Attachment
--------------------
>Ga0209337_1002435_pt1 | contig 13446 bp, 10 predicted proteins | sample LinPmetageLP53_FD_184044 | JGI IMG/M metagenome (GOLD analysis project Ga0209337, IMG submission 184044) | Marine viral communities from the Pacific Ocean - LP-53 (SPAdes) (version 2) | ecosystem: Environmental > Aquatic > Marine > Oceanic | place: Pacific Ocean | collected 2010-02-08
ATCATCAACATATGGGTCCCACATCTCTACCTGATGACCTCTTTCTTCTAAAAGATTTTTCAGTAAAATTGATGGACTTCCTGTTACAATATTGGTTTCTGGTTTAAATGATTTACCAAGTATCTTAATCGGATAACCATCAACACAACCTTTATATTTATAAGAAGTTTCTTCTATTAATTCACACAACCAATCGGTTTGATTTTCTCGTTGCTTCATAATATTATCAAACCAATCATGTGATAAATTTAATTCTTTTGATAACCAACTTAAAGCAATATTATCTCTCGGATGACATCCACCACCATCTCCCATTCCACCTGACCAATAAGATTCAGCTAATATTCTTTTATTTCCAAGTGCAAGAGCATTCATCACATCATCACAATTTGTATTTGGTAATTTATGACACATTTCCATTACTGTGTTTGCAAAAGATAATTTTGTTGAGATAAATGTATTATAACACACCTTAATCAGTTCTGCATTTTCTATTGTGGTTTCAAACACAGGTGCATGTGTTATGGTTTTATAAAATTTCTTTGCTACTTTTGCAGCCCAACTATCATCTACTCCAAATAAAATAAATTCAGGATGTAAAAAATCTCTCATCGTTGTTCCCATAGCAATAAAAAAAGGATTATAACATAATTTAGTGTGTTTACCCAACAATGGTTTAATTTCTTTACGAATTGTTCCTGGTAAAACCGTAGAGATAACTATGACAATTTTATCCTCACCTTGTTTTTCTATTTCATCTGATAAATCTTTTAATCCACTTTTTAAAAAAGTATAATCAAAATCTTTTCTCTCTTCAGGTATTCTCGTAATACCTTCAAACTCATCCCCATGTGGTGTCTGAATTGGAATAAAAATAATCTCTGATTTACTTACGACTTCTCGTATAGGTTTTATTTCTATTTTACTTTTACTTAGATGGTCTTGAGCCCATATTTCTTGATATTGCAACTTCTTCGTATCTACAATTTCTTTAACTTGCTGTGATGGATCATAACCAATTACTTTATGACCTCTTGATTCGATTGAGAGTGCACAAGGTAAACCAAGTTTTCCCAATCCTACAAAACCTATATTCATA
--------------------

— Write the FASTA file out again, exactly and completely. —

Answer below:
>Ga0209337_1002435_pt1 | contig 13446 bp, 10 predicted proteins | sample LinPmetageLP53_FD_184044 | JGI IMG/M metagenome (GOLD analysis project Ga0209337, IMG submission 184044) | Marine viral communities from the Pacific Ocean - LP-53 (SPAdes) (version 2) | ecosystem: Environmental > Aquatic > Marine > Oceanic | place: Pacific Ocean | collected 2010-02-08
ATCATCAACATATGGGTCCCACATCTCTACCTGATGACCTCTTTCTTCTAAAAGATTTTTCAGTAAAATTGATGGACTTCCTGTTACAATATTGGTTTCTGGTTTAAATGATTTACCAAGTATCTTAATCGGATAACCATCAACACAACCTTTATATTTATAAGAAGTTTCTTCTATTAATTCACACAACCAATCGGTTTGATTTTCTCGTTGCTTCATAATATTATCAAACCAATCATGTGATAAATTTAATTCTTTTGATAACCAACTTAAAGCAATATTATCTCTCGGATGACATCCACCACCATCTCCCATTCCACCTGACCAATAAGATTCAGCTAATATTCTTTTATTTCCAAGTGCAAGAGCATTCATCACATCATCACAATTTGTATTTGGTAATTTATGACACATTTCCATTACTGTGTTTGCAAAAGATAATTTTGTTGAGATAAATGTATTATAACACACCTTAATCAGTTCTGCATTTTCTATTGTGGTTTCAAACACAGGTGCATGTGTTATGGTTTTATAAAATTTCTTTGCTACTTTTGCAGCCCAACTATCATCTACTCCAAATAAAATAAATTCAGGATGTAAAAAATCTCTCATCGTTGTTCCCATAGCAATAAAAAAAGGATTATAACATAATTTAGTGTGTTTACCCAACAATGGTTTAATTTCTTTACGAATTGTTCCTGGTAAAACCGTAGAGATAACTATGACAATTTTATCCTCACCTTGTTTTTCTATTTCATCTGATAAATCTTTTAATCCACTTTTTAAAAAAGTATAATCAAAATCTTTTCTCTCTTCAGGTATTCTCGTAATACCTTCAAACTCATCCCCATGTGGTGTCTGAATTGGAATAAAAATAATCTCTGATTTACTTACGACTTCTCGTATAGGTTTTATTTCTATTTTACTTTTACTTAGATGGTCTTGAGCCCATATTTCTTGATATTGCAACTTCTTCGTATCTACAATTTCTTTAACTTGCTGTGATGGATCATAACCAATTACTTTATGACCTCTTGATTCGATTGAGAGTGCACAAGGTAAACCAAGTTTTCCCAATCCTACAAAACCTATATTCATA